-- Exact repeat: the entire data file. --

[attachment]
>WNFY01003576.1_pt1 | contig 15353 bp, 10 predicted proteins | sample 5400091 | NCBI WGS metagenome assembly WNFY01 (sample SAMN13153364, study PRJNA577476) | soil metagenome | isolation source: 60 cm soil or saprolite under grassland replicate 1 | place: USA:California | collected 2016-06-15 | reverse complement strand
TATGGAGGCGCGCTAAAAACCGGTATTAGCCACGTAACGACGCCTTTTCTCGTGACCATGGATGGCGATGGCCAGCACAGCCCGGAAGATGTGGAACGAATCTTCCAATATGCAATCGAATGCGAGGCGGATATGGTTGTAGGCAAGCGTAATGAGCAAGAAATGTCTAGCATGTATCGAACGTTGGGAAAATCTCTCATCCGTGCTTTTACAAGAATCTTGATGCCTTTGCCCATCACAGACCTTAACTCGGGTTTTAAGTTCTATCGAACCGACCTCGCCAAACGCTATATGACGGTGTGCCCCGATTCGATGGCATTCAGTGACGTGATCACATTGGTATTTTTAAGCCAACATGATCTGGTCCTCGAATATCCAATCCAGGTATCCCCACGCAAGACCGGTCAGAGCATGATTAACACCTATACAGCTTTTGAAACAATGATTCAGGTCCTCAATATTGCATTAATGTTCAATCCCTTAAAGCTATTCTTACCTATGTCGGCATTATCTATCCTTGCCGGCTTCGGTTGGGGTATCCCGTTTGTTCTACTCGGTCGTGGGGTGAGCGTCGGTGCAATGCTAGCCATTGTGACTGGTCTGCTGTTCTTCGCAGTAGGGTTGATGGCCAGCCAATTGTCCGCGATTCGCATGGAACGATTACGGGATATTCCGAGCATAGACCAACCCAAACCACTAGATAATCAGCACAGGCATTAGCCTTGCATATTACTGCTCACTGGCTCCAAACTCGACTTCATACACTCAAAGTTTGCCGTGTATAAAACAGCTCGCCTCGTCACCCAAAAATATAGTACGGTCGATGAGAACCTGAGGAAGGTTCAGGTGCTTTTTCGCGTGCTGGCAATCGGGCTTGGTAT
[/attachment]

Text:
>WNFY01003576.1_pt1 | contig 15353 bp, 10 predicted proteins | sample 5400091 | NCBI WGS metagenome assembly WNFY01 (sample SAMN13153364, study PRJNA577476) | soil metagenome | isolation source: 60 cm soil or saprolite under grassland replicate 1 | place: USA:California | collected 2016-06-15 | reverse complement strand
TATGGAGGCGCGCTAAAAACCGGTATTAGCCACGTAACGACGCCTTTTCTCGTGACCATGGATGGCGATGGCCAGCACAGCCCGGAAGATGTGGAACGAATCTTCCAATATGCAATCGAATGCGAGGCGGATATGGTTGTAGGCAAGCGTAATGAGCAAGAAATGTCTAGCATGTATCGAACGTTGGGAAAATCTCTCATCCGTGCTTTTACAAGAATCTTGATGCCTTTGCCCATCACAGACCTTAACTCGGGTTTTAAGTTCTATCGAACCGACCTCGCCAAACGCTATATGACGGTGTGCCCCGATTCGATGGCATTCAGTGACGTGATCACATTGGTATTTTTAAGCCAACATGATCTGGTCCTCGAATATCCAATCCAGGTATCCCCACGCAAGACCGGTCAGAGCATGATTAACACCTATACAGCTTTTGAAACAATGATTCAGGTCCTCAATATTGCATTAATGTTCAATCCCTTAAAGCTATTCTTACCTATGTCGGCATTATCTATCCTTGCCGGCTTCGGTTGGGGTATCCCGTTTGTTCTACTCGGTCGTGGGGTGAGCGTCGGTGCAATGCTAGCCATTGTGACTGGTCTGCTGTTCTTCGCAGTAGGGTTGATGGCCAGCCAATTGTCCGCGATTCGCATGGAACGATTACGGGATATTCCGAGCATAGACCAACCCAAACCACTAGATAATCAGCACAGGCATTAGCCTTGCATATTACTGCTCACTGGCTCCAAACTCGACTTCATACACTCAAAGTTTGCCGTGTATAAAACAGCTCGCCTCGTCACCCAAAAATATAGTACGGTCGATGAGAACCTGAGGAAGGTTCAGGTGCTTTTTCGCGTGCTGGCAATCGGGCTTGGTAT